While you are in Rwanda, it is important to have a good sense of cultural awareness. We are not there to impress our Western culture on Rwandans, but rather to understand and respect their culture and customs. Examples of items that are currently disputed in the Western church, but not commonly discussed in Rwandan Christian culture, are: tattoos, smoking, body piercing, alcohol use, tobacco, R-rated movies, Eastern style exercise (yoga, tai-chi or chi-gong), and the LGBTQ+ community.

Born Again Christians in Rwanda do not drink or smoke. They may be offended if you drink, smoke, or if you talk about it. We ask that you do not order any alcoholic beverages while in Rwanda. We ask you do not smoke. This includes the use of vaping and e-cigarettes. You are representing a Christian organization within the community.

Please do not discuss the practice of, debate reasons for/against, or self identify as a member of the LGBTQ+ community while in Rwanda. Discussing sexuality is taboo in African culture. We ask this not to suppress any individual, but rather to protect members of the LGTBQ+ community from receiving significant negative feedback.

If you have a tattoo that is prominently displayed, be prepared to answer questions about it. If the image is not appropriate, please cover it up.

If you practice yoga, tai-chi, etc. while in Rwanda, please refer to it simply as exercise. The connotation of these activities and terms is spiritual rather than physical.

Photos and Social Media

While traveling in Rwanda, you will want to capture photos. However, it is far more important to be present in Rwanda, than behind the camera. Use discretion when to photograph an event and when to participate. In general, children like to be photographed and may crowd for a photo. Always, out of courtesy, do not take photographs of people without asking them first.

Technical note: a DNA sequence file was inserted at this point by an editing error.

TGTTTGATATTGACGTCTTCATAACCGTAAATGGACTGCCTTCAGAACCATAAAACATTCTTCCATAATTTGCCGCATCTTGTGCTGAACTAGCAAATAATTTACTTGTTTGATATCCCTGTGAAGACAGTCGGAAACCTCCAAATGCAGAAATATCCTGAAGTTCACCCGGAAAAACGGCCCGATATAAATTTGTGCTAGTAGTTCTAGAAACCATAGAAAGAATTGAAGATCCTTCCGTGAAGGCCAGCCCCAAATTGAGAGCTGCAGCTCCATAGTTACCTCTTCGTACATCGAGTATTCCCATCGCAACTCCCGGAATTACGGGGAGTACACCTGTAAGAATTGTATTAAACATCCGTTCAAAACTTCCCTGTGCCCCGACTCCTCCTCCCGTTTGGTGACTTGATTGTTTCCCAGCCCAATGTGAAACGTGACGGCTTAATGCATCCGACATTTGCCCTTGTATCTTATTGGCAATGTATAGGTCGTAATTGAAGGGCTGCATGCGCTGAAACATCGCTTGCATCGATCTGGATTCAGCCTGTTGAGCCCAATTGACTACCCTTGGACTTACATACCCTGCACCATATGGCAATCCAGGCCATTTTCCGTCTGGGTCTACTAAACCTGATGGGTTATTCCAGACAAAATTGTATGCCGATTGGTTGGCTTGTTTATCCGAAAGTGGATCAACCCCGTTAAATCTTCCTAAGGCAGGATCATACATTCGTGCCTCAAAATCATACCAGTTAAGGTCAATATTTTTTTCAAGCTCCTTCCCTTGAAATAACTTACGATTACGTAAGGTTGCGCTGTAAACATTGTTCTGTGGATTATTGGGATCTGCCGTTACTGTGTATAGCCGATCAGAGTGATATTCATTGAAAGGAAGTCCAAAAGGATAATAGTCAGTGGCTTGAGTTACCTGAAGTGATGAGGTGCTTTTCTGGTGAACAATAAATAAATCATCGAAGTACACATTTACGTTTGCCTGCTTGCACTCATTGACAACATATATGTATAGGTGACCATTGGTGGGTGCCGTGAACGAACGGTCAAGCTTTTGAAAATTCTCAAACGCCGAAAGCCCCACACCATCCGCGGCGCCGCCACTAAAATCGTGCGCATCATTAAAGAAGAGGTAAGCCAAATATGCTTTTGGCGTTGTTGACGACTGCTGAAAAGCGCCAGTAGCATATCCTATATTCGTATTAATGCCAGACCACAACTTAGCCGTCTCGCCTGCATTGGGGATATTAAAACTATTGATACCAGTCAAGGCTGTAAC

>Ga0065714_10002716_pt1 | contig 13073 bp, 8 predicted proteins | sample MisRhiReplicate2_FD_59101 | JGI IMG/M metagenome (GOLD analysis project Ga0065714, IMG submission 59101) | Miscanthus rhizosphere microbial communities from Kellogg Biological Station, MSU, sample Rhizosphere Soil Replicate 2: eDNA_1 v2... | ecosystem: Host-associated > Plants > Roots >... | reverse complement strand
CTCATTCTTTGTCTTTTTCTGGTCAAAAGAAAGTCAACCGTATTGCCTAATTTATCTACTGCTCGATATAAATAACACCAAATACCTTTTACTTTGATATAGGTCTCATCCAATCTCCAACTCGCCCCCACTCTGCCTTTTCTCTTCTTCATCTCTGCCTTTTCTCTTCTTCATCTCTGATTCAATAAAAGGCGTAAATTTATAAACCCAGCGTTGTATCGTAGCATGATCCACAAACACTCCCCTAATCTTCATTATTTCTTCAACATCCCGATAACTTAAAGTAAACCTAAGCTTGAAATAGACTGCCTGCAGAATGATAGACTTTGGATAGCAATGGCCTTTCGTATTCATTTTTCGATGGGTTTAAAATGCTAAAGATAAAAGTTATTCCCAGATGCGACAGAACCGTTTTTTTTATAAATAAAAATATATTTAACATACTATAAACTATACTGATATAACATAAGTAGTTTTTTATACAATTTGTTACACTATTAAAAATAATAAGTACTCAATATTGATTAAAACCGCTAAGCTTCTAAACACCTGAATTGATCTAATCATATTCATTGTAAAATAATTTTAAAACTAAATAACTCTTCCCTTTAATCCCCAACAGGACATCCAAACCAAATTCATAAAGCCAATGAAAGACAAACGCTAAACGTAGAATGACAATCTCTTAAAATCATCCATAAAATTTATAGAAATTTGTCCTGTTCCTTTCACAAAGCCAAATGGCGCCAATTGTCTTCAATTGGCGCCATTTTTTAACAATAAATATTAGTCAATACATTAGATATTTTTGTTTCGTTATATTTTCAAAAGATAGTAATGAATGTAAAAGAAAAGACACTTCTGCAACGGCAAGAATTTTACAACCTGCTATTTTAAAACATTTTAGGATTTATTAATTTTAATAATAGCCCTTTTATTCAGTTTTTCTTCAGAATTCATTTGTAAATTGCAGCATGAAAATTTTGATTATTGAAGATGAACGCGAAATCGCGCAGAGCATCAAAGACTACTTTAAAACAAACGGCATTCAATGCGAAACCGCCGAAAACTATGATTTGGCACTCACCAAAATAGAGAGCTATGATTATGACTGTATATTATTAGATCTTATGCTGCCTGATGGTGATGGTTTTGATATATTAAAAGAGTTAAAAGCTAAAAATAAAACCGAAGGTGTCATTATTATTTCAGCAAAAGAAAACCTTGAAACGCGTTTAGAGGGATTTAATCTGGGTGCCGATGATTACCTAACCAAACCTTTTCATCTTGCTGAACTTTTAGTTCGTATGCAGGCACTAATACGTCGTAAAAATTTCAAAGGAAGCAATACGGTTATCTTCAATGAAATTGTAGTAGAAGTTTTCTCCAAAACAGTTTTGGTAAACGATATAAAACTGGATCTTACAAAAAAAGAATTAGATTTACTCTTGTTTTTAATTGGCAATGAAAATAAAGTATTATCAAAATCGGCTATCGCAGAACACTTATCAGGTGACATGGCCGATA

Africa New Life’s photographer, Esther Havens, wrote a piece exploring how photos can honor rather than belittle the subject. Please read HERE. After reading, consider how the photos you take and your social media posts represent Rwanda. Consider not posting a photo unless you know the subject’s name and story, and have their permission.

It is important while visiting Rwanda to show respect to the culture and history with regard to social media. Tweeting or posting photos from genocide memorial sites is not allowed. Please do not take photographs at any of the genocide memorials unless given permission by the men and women working there.

Visitors may not take pictures of police or military, nor may they take photographs inside or around the airport or government buildings. If someone does take a picture, the police or a soldier has the right to take your camera away.


Rwanda has worked hard to respectfully remember, yet move forward from the 1994 genocide. But remember, nearly everyone you will meet was affected by the conflict; many lost family members and friends. Please do not ask people what ethnicity they are. The nation is working very hard to unify all members under the title of Rwandan, instead of using former tribe identities.

Additionally, do not ask people about the genocide, their experience, or their personal story. As you can imagine, many people would not feel comfortable sharing such an intimate part of their life with a stranger. If someone does share their story with you, don’t ask them to repeat it to someone else and don’t re-tell their experience to someone else. Simply be honored to hear their story.